Note well: The procedures described below assume familiarity with basic horn maintenance and repair procedures, particularly removing and installing valve rotors. Improper removal and installation of valve rotors can cause major, expensive damage to a French horn. Those who are not familiar with the procedure are strongly advised to seek advice from a qualified repairman.
I take no responsibility for the results of performing the following tasks improperly.
Around 1970 I heard Walter Lawson describe how to "mothball" a horn, i.e., prepare it for long-term storage. I can't remember whether this was at a horn workshop, or something he told me personally when I was in his shop, but I suspect I got it from one of his presentations at a workshop.
This assumes that the horn can be cleaned out with a snake and does not need a chemical or ultrasonic cleaning.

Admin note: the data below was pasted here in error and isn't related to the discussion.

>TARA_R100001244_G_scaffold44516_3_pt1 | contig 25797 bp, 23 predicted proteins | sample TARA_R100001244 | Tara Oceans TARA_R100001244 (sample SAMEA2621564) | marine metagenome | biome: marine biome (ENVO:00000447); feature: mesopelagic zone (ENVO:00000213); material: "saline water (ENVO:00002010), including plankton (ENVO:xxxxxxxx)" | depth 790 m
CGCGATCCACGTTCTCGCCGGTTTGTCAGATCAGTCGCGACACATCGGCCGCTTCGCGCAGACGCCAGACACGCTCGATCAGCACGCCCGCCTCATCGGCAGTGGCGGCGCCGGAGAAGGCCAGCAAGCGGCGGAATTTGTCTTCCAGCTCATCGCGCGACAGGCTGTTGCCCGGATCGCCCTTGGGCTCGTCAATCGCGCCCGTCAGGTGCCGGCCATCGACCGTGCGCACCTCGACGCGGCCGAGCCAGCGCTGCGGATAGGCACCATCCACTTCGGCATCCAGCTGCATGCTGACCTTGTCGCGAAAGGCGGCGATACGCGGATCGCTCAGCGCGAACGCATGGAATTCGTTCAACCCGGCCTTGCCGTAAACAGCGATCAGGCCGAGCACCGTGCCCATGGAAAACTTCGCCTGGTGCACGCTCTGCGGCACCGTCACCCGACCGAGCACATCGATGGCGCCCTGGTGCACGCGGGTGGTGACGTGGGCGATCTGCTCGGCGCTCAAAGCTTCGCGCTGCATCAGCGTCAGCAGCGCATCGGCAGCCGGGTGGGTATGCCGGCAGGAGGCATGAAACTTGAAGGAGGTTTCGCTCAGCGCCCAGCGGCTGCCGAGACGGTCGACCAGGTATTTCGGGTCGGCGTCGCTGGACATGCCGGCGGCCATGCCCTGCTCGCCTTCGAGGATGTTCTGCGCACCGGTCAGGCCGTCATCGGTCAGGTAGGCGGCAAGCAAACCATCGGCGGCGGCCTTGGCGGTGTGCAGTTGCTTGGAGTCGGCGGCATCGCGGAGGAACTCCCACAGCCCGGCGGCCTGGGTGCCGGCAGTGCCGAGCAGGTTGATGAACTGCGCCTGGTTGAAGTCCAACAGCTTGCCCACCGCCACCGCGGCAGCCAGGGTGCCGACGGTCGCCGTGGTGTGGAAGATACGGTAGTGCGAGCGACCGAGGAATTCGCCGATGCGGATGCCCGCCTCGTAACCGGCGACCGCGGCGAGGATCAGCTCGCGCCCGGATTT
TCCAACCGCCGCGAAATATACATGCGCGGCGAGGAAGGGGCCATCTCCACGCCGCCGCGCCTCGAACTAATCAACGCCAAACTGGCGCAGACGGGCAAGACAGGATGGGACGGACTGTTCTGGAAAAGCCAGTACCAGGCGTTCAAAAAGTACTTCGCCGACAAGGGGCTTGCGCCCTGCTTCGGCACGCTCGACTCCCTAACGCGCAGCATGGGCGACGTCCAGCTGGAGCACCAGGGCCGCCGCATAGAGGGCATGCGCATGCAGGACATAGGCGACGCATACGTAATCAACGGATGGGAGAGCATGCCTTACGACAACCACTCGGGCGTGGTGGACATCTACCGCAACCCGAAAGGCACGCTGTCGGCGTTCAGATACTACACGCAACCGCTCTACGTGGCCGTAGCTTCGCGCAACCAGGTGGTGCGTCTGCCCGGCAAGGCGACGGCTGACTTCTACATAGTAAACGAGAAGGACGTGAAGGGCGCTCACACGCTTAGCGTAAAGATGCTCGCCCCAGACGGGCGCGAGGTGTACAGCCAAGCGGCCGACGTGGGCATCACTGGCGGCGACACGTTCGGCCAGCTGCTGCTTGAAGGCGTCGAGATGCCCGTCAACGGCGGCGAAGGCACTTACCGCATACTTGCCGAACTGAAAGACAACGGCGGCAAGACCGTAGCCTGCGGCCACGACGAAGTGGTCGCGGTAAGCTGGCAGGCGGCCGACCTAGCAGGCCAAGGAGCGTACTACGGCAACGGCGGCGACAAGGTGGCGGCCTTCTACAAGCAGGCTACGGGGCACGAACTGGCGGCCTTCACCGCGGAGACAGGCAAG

The reason for flushing out all the tubing is to remove the acids and other chemicals from saliva and breath that could attack the horn and that will become more concentrated as the liquid gradually evaporates during storage.
Re-assemble the horn, noting particularly the following:
When I stopped playing in the mid-1970s, I followed the steps above before storing my horn. Around 2001, when I decided I wanted to start playing again, the horn was in perfect shape. There were no stuck slides or valves. So I know from personal experience that this procedure works.
When I mothballed the horn back in the 1970s, I used "No. 5" white oil for the rotors and STP to lubricate the slides. Other products may work just as well. Or not. I have no experience using anything else to prepare a horn for long-term storage.
Created: 11 Aug 2012